Three Evolutionary Routes to the Roof of the World: The Andes, Tibet, and Ethiopia

Sunday, 16 February 2014
Crystal Ballroom A (Hyatt Regency Chicago)
Cynthia M. Beall , Case Western Reserve University, Cleveland, OH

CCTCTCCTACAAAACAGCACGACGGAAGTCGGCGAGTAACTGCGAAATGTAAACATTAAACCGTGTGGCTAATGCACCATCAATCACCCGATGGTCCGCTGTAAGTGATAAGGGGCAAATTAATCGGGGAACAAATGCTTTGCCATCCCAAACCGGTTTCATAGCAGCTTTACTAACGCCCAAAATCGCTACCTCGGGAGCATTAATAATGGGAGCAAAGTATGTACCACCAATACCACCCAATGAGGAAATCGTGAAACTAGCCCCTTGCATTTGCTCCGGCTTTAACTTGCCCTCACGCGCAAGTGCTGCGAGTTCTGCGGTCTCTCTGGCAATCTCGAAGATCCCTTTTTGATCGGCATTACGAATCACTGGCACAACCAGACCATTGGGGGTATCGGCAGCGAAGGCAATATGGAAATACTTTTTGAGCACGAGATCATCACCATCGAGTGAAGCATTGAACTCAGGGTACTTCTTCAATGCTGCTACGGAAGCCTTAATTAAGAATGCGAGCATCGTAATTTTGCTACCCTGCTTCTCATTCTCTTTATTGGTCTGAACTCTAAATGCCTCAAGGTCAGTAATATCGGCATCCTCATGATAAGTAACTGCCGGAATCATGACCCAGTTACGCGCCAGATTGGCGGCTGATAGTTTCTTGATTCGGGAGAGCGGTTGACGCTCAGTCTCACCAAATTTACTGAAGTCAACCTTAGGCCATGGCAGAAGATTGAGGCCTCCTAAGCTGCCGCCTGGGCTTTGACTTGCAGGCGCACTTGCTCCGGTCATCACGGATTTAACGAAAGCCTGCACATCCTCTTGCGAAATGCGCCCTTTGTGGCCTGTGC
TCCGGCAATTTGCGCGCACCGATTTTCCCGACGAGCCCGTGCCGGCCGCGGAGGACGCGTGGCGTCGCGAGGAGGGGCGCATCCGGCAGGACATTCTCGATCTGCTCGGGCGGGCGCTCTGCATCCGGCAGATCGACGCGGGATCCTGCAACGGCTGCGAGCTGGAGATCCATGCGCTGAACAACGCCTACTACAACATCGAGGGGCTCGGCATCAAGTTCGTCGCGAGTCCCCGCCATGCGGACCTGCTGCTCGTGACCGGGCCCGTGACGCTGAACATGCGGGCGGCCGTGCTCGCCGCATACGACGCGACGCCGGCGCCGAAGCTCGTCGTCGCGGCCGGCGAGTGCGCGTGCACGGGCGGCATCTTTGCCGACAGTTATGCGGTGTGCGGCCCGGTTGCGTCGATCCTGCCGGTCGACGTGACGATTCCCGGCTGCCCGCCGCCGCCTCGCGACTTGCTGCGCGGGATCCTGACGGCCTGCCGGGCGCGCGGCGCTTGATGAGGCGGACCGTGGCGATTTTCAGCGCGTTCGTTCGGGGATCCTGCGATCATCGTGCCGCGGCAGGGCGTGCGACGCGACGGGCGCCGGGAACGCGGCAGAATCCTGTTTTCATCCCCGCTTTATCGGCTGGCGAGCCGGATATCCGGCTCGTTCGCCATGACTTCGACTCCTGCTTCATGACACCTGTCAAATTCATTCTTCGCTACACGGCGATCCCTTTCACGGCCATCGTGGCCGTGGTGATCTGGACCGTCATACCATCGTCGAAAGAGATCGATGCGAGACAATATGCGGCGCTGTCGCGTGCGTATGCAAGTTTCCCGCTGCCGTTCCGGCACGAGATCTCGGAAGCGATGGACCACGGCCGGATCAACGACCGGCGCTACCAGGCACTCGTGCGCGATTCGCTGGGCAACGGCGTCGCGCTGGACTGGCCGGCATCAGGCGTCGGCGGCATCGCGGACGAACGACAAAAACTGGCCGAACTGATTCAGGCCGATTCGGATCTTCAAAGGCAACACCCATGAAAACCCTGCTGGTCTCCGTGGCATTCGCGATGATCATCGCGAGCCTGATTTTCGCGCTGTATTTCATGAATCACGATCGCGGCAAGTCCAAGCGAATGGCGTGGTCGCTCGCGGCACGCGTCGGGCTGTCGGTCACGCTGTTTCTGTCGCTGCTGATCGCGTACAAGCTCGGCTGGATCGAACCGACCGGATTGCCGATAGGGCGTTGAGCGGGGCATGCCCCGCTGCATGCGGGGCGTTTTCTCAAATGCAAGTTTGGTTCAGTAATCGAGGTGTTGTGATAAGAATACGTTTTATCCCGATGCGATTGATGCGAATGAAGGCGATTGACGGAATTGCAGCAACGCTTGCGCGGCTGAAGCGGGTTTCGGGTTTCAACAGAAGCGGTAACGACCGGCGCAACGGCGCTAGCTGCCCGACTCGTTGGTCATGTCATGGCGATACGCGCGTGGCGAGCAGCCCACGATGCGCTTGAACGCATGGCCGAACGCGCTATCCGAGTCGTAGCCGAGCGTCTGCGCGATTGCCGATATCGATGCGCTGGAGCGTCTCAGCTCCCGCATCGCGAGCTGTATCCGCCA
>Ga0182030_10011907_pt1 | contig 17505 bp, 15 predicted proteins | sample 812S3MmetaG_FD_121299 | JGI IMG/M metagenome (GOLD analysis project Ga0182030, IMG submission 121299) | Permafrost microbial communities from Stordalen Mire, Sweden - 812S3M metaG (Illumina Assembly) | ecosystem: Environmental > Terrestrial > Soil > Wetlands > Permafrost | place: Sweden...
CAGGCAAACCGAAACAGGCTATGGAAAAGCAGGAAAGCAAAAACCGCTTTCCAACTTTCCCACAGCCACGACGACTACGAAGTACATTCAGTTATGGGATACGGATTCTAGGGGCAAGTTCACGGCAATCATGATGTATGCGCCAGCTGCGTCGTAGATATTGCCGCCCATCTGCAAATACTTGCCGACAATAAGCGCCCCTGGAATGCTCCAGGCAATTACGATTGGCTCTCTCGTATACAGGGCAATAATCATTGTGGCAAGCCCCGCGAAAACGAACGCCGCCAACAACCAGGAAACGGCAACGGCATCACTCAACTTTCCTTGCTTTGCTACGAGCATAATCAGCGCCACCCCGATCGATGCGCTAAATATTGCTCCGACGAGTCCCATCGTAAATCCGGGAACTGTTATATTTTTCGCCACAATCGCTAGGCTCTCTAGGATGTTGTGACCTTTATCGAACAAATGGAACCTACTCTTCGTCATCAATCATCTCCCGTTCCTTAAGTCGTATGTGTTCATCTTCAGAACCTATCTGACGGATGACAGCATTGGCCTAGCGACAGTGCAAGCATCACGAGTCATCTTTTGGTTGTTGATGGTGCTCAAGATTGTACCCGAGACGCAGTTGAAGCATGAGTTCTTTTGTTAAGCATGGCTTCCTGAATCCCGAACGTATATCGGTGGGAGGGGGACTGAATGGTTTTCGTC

High-altitude native populations, exposed to the lifelong stress of low barometric pressure and partial pressure of inspired oxygen, represent natural experiments in evolution and adaptation.  Fieldwork on the major high-altitude plateaus discovered that Andean, Tibetan, and Ethiopian Amhara highlanders differ from their lowland counterparts in ways that appear to offset the unavoidable stress of hypoxia.  Unexpectedly, the three highland populations also differ among themselves.  For example, Andean highlanders have persistently elevated hemoglobin concentration levels, while Tibetan and Ethiopian Amhara do not.   The Tibetan trait of relatively low-hemoglobin concentration associates, in multiple studies, with single nucleotide polymorphism sites in an oxygen sensor (EGLN1) and an oxygen homeostasis transcription factor (EPAS1) gene.  In contrast, the Ethiopian Amhara trait of relatively low-hemoglobin concentration associates, in one study, with one SNP.  The genetic basis of the Andean response of elevated hemoglobin concentration is unknown, although the trait reverses when Andean highlanders migrate to low altitudes, suggesting that for some reason this population has acclimatized while the other two have undergone natural selection.   Discovering the explanation for the three different microevolutionary patterns offers insight into ongoing evolutionary processes.  Identification of relevant genes paradoxically leads to considering other environmental factors that may influence their expression in these three populations.  The different phenotypes and involved pathways have implications for vulnerability to disease and have the potential to point the way to new therapies for hypoxic patients at all altitudes.